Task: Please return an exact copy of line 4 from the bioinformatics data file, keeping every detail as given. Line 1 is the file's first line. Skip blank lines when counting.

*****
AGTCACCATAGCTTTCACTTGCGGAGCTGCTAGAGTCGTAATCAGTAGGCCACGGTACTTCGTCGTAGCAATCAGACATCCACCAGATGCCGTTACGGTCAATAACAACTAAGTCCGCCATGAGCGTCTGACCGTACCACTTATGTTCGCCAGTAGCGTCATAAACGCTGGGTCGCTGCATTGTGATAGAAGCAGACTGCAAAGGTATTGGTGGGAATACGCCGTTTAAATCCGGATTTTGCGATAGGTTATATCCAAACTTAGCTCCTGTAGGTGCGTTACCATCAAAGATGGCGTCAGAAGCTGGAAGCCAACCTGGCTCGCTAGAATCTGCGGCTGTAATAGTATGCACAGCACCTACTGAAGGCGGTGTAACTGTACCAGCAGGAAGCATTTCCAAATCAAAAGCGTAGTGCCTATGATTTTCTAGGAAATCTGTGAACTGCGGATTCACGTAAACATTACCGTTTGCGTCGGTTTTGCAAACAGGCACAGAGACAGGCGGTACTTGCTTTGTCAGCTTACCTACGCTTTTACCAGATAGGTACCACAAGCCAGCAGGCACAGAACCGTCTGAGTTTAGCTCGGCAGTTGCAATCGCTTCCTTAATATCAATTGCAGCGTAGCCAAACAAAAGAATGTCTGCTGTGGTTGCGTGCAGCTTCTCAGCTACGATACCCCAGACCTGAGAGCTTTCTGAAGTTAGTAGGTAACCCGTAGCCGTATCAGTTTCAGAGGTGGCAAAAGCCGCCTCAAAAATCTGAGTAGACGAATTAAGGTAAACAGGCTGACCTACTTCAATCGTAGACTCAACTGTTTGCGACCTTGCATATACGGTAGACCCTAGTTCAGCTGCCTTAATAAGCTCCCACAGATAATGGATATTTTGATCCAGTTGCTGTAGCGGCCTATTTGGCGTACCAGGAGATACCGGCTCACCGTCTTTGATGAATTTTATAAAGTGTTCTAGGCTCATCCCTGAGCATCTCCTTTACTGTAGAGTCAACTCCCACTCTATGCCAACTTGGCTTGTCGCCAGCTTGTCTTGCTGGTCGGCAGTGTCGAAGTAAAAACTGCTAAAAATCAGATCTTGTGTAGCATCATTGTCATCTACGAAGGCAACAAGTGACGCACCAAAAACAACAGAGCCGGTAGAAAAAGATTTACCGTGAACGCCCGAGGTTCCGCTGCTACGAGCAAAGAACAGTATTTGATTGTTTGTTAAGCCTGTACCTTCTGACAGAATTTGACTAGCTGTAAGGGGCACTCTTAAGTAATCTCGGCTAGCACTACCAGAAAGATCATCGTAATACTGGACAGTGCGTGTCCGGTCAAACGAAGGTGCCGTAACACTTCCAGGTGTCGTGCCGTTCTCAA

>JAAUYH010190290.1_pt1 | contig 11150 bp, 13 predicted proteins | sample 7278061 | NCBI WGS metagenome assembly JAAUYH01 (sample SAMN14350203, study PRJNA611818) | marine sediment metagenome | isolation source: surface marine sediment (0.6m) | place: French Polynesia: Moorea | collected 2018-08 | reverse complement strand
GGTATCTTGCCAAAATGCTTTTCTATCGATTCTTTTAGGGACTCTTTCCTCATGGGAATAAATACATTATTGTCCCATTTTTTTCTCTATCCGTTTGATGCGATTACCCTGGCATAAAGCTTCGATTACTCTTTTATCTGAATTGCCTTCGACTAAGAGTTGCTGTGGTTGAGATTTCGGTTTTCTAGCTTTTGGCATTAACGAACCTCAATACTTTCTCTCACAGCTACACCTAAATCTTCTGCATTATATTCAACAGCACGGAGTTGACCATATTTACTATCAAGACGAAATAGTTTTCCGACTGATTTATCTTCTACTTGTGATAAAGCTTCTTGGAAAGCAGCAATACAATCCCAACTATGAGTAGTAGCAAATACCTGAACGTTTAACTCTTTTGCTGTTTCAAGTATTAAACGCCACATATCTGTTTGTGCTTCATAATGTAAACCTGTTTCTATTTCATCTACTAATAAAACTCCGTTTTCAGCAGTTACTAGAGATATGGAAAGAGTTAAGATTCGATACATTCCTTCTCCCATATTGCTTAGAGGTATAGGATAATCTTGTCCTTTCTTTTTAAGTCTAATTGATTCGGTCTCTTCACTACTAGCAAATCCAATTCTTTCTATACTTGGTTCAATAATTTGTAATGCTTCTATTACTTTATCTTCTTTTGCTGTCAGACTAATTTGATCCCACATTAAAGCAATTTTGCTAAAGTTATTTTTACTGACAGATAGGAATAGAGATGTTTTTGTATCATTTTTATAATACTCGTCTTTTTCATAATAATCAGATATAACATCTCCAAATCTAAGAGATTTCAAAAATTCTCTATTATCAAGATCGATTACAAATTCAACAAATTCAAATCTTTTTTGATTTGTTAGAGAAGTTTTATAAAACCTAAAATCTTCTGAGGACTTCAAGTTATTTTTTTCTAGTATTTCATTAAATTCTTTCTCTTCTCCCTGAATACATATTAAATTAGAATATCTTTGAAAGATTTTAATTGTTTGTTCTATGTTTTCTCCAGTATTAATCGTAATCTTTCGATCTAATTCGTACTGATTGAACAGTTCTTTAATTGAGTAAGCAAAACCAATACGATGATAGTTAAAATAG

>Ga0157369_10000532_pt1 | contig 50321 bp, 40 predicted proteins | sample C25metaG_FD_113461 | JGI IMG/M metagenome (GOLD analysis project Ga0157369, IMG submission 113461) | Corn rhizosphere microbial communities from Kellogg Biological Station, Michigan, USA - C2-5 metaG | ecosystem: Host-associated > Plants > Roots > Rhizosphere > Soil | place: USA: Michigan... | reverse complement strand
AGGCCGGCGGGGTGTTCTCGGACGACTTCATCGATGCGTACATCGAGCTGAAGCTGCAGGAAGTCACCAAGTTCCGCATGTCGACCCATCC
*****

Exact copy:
>Ga0157369_10000532_pt1 | contig 50321 bp, 40 predicted proteins | sample C25metaG_FD_113461 | JGI IMG/M metagenome (GOLD analysis project Ga0157369, IMG submission 113461) | Corn rhizosphere microbial communities from Kellogg Biological Station, Michigan, USA - C2-5 metaG | ecosystem: Host-associated > Plants > Roots > Rhizosphere > Soil | place: USA: Michigan... | reverse complement strand